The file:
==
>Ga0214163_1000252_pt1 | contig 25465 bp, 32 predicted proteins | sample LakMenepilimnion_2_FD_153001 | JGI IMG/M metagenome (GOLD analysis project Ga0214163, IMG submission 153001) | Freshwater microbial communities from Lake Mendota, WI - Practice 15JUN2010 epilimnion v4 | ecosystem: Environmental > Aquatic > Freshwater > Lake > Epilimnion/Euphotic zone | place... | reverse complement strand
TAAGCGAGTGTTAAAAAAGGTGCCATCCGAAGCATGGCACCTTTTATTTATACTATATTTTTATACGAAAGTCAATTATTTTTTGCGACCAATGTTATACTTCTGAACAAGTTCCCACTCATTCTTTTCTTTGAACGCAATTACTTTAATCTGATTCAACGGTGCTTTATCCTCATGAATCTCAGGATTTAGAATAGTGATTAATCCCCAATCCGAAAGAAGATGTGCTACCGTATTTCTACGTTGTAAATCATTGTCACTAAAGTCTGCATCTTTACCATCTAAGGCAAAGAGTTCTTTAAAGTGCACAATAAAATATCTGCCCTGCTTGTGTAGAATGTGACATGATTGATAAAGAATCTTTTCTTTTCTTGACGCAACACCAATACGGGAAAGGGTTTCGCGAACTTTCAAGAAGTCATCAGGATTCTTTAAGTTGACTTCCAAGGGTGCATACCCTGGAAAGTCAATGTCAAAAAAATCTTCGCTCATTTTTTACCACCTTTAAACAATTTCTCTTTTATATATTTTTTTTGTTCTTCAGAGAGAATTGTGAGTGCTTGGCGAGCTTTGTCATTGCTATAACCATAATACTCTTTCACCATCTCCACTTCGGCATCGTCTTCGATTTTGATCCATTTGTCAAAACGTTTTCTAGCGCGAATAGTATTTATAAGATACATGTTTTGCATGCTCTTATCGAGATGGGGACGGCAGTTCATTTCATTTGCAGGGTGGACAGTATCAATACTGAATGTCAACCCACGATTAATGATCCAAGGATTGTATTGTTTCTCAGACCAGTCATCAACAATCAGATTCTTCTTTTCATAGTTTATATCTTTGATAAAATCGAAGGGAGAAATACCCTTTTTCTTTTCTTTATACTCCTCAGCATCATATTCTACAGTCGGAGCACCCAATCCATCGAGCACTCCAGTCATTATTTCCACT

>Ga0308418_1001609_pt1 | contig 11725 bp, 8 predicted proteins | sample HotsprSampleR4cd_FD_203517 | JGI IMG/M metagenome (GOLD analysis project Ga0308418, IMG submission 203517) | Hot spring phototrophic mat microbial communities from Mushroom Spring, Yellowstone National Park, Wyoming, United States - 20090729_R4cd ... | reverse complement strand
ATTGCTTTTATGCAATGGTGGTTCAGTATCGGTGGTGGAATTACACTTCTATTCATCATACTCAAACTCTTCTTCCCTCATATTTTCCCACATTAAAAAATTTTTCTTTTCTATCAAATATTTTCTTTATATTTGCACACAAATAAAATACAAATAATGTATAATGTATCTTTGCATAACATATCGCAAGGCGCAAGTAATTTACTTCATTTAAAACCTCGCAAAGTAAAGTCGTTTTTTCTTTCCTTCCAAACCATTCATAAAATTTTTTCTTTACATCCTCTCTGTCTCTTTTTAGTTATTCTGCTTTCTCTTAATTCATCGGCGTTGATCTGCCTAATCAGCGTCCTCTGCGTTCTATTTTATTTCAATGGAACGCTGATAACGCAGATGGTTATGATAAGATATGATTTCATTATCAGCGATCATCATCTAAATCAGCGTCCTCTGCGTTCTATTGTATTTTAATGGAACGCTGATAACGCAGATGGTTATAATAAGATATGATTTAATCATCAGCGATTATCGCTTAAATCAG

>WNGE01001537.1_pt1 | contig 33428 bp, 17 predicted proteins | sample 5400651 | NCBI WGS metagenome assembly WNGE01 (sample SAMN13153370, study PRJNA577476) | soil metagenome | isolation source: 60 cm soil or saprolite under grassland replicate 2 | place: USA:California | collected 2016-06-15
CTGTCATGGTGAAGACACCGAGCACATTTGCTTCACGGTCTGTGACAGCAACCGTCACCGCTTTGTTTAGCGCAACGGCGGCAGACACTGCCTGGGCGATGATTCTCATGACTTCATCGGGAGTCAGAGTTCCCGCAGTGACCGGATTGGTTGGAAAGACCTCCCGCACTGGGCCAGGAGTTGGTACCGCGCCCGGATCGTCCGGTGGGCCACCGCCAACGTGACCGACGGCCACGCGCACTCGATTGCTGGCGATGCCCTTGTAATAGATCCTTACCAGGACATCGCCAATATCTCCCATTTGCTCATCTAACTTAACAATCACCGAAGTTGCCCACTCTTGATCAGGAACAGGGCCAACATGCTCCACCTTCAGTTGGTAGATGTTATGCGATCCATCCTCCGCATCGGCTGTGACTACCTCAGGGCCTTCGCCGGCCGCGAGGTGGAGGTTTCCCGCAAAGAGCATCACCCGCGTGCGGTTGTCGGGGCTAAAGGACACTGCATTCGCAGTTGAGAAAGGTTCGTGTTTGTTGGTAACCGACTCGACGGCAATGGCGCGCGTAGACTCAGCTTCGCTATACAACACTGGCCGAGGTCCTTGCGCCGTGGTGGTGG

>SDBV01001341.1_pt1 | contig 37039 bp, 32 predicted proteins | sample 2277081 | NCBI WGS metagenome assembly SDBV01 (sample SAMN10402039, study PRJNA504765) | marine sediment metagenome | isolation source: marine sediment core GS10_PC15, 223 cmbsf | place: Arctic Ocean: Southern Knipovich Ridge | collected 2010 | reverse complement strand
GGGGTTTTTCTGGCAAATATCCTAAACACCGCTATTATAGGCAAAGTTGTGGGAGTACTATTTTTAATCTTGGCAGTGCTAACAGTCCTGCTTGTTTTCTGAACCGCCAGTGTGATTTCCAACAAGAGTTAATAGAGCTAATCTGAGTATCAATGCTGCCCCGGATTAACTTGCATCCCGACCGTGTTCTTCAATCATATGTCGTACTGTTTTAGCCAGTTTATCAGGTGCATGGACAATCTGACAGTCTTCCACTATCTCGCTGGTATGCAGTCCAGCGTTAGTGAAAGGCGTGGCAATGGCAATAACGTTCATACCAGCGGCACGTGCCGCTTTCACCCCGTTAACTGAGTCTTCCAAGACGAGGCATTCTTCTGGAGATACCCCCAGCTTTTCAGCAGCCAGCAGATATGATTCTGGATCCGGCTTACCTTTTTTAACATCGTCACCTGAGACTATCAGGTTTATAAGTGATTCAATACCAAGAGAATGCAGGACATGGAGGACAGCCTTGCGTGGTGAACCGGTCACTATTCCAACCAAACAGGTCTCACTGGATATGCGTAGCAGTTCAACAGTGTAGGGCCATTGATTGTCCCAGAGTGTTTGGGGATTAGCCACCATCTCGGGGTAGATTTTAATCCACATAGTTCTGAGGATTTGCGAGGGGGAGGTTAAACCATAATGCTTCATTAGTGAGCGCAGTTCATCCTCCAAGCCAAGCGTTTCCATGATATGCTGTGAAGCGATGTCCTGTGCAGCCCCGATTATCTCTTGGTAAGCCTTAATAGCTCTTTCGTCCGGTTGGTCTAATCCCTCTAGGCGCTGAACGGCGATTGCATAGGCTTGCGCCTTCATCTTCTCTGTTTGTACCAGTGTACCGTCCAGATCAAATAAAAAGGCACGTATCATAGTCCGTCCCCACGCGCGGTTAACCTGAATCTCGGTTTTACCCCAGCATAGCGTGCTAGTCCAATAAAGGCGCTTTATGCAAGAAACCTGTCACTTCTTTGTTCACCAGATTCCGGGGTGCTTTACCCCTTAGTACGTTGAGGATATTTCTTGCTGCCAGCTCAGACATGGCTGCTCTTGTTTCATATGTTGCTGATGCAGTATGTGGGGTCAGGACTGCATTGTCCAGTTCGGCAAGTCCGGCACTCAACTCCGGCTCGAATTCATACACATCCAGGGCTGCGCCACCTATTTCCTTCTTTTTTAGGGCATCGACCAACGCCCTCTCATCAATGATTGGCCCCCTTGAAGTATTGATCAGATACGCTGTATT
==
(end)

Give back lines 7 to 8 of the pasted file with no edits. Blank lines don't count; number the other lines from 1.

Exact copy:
>SDBV01001341.1_pt1 | contig 37039 bp, 32 predicted proteins | sample 2277081 | NCBI WGS metagenome assembly SDBV01 (sample SAMN10402039, study PRJNA504765) | marine sediment metagenome | isolation source: marine sediment core GS10_PC15, 223 cmbsf | place: Arctic Ocean: Southern Knipovich Ridge | collected 2010 | reverse complement strand
GGGGTTTTTCTGGCAAATATCCTAAACACCGCTATTATAGGCAAAGTTGTGGGAGTACTATTTTTAATCTTGGCAGTGCTAACAGTCCTGCTTGTTTTCTGAACCGCCAGTGTGATTTCCAACAAGAGTTAATAGAGCTAATCTGAGTATCAATGCTGCCCCGGATTAACTTGCATCCCGACCGTGTTCTTCAATCATATGTCGTACTGTTTTAGCCAGTTTATCAGGTGCATGGACAATCTGACAGTCTTCCACTATCTCGCTGGTATGCAGTCCAGCGTTAGTGAAAGGCGTGGCAATGGCAATAACGTTCATACCAGCGGCACGTGCCGCTTTCACCCCGTTAACTGAGTCTTCCAAGACGAGGCATTCTTCTGGAGATACCCCCAGCTTTTCAGCAGCCAGCAGATATGATTCTGGATCCGGCTTACCTTTTTTAACATCGTCACCTGAGACTATCAGGTTTATAAGTGATTCAATACCAAGAGAATGCAGGACATGGAGGACAGCCTTGCGTGGTGAACCGGTCACTATTCCAACCAAACAGGTCTCACTGGATATGCGTAGCAGTTCAACAGTGTAGGGCCATTGATTGTCCCAGAGTGTTTGGGGATTAGCCACCATCTCGGGGTAGATTTTAATCCACATAGTTCTGAGGATTTGCGAGGGGGAGGTTAAACCATAATGCTTCATTAGTGAGCGCAGTTCATCCTCCAAGCCAAGCGTTTCCATGATATGCTGTGAAGCGATGTCCTGTGCAGCCCCGATTATCTCTTGGTAAGCCTTAATAGCTCTTTCGTCCGGTTGGTCTAATCCCTCTAGGCGCTGAACGGCGATTGCATAGGCTTGCGCCTTCATCTTCTCTGTTTGTACCAGTGTACCGTCCAGATCAAATAAAAAGGCACGTATCATAGTCCGTCCCCACGCGCGGTTAACCTGAATCTCGGTTTTACCCCAGCATAGCGTGCTAGTCCAATAAAGGCGCTTTATGCAAGAAACCTGTCACTTCTTTGTTCACCAGATTCCGGGGTGCTTTACCCCTTAGTACGTTGAGGATATTTCTTGCTGCCAGCTCAGACATGGCTGCTCTTGTTTCATATGTTGCTGATGCAGTATGTGGGGTCAGGACTGCATTGTCCAGTTCGGCAAGTCCGGCACTCAACTCCGGCTCGAATTCATACACATCCAGGGCTGCGCCACCTATTTCCTTCTTTTTTAGGGCATCGACCAACGCCCTCTCATCAATGATTGGCCCCCTTGAAGTATTGATCAGATACGCTGTATT